Myopia prevalence and risk factors in children
Received 5 February 2018
Accepted for publication 7 April 2018
Published 29 August 2018 Volume 2018:12 Pages 1581—1587
Checked for plagiarism Yes
Review by Single-blind
Peer reviewers approved by Dr Lucy Goodman
Peer reviewer comments 3
Editor who approved publication: Dr Scott Fraser
Christos Theophanous,1 Bobeck S Modjtahedi,2,3 Michael Batech,4 David S Marlin,1 Tiffany Q Luong,4 Donald S Fong2–4
1Department of Ophthalmology, Southern California Medical Group, Los Angeles, CA, USA; 2Department of Ophthalmology, Southern California Permanente Medical Group, Baldwin Park, CA, USA; 3Eye Monitoring Center, Kaiser Permanente Southern California, Baldwin Park, CA, USA; 4Department of Research and Evaluation, Southern California Permanente Medical Group, Pasadena, CA, USA
Purpose: To evaluate the prevalence and risk factors for pediatric myopia in a contemporary American cohort.
Methods: A cross-sectional study of pediatric patients enrolled in the Kaiser Permanente Southern California health plan was done. Eligible patients were 5- to 19-years old between January 1, 2008, through December 31, 2013, and received an ophthalmologic or optometric refraction. Electronic medical records were reviewed for demographic data, refraction results, and exercise data. Prevalence and relative risks of myopia (defined as ≤-1.0 diopter) were characterized. Age, sex, race/ethnicity, median neighborhood income, and minutes of exercise per day were examined as risk factors.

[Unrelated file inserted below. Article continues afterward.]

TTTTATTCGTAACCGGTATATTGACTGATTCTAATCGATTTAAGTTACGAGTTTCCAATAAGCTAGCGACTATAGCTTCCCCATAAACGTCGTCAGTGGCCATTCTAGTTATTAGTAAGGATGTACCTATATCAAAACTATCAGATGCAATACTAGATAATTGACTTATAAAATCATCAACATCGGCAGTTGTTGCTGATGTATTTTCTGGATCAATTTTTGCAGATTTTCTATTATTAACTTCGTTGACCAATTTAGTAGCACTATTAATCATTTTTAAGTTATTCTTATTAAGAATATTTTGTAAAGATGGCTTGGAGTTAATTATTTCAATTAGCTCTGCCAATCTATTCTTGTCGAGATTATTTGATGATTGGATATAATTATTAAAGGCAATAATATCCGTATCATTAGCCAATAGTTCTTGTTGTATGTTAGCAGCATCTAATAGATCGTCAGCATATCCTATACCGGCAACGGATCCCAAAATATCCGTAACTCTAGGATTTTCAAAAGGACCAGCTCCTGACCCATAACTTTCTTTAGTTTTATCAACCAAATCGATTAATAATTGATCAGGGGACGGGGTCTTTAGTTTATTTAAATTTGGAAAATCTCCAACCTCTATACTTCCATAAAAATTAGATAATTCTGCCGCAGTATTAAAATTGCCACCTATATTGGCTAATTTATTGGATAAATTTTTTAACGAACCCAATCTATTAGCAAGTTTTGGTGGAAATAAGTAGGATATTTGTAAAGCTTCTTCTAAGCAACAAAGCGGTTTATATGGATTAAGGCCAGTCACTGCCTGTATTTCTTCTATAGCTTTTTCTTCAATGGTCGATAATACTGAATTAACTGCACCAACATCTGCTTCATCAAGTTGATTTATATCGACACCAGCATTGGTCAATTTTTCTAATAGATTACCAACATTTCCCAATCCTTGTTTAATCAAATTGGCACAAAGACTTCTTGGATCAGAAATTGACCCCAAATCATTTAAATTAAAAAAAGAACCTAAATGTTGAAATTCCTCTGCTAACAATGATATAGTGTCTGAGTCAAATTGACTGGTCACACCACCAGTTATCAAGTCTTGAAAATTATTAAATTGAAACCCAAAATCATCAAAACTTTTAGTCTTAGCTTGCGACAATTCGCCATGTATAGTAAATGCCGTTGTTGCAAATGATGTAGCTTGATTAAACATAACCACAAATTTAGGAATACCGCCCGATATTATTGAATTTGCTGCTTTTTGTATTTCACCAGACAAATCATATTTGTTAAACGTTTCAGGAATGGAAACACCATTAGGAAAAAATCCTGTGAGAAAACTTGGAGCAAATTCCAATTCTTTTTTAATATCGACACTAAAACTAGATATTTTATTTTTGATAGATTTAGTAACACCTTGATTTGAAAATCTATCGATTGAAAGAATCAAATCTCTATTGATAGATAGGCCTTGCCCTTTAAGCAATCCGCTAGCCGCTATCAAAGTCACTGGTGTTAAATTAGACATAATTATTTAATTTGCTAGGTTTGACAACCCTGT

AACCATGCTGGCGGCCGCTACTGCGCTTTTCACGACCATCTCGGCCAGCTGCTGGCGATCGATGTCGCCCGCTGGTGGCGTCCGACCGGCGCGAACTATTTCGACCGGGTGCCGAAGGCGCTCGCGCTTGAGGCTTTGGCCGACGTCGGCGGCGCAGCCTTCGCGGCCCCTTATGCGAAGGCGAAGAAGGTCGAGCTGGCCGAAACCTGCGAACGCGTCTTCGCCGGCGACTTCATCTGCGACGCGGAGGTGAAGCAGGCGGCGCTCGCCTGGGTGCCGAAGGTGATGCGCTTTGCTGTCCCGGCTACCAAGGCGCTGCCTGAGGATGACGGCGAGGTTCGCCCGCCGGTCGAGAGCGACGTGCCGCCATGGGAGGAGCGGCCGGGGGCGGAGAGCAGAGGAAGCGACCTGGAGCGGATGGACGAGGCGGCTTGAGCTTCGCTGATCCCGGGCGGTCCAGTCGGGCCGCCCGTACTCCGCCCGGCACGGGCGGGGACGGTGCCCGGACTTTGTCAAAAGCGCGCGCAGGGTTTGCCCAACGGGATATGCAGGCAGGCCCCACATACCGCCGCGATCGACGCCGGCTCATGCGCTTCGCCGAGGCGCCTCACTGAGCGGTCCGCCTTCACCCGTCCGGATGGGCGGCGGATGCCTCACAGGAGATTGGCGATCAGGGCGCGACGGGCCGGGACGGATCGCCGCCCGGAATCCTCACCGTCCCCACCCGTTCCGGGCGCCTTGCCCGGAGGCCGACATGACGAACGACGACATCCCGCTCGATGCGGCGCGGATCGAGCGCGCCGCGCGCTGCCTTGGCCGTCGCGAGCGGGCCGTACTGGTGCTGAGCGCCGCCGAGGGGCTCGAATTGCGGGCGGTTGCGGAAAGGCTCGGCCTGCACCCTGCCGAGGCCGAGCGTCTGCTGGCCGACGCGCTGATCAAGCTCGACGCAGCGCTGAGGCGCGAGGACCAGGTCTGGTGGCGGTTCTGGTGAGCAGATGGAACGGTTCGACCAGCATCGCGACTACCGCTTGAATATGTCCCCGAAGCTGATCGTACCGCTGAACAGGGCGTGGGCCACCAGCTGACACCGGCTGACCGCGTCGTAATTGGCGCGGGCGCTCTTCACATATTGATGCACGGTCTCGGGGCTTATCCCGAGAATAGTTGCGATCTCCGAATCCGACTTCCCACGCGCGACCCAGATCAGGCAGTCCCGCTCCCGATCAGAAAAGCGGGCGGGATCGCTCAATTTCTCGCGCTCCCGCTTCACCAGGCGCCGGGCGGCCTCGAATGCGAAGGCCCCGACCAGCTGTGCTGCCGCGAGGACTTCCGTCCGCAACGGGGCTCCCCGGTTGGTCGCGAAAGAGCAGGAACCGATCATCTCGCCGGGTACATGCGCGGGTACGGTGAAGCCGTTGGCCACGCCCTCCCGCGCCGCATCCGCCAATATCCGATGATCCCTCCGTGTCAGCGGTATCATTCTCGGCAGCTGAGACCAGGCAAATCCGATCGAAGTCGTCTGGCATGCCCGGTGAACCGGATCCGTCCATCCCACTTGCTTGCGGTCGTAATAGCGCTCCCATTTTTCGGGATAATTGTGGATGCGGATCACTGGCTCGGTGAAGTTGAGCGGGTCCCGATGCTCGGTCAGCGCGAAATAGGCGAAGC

Results: There were 60,789 patients who met the inclusion criteria, of which 41.9% had myopia. Myopia was more common in older children (14.8% in 5- to 7-year olds, 59.0% in 17- to 19-year olds). Asian/Pacific Islander patients (OR 1.64, CI 1.58–1.70) had an increased rate of myopia compared to White patients as did African Americans to a lesser extent (OR 1.08, CI 1.03–1.13). Median neighborhood household income of $25,000–40,000 was associated with lower rates of myopia (OR 0.90, CI 0.83–0.97) compared to median neighborhood household incomes less than $25,000. Having at least 60 min of daily exercise was associated with lower prevalence of myopia (OR 0.87, CI 0.85–0.89).
Discussion: Myopia was common in this large and diverse Southern Californian pediatric cohort. The prevalence of myopia increases with age. Asian children are at highest risk for myopia. Exercise is associated with a lower rate of myopia and represents an important potentially modifiable risk factor that may be a target for future public health efforts.
Keywords: children, epidemiology, exercise, refractive error, myopia, pediatrics, prevalence, public health
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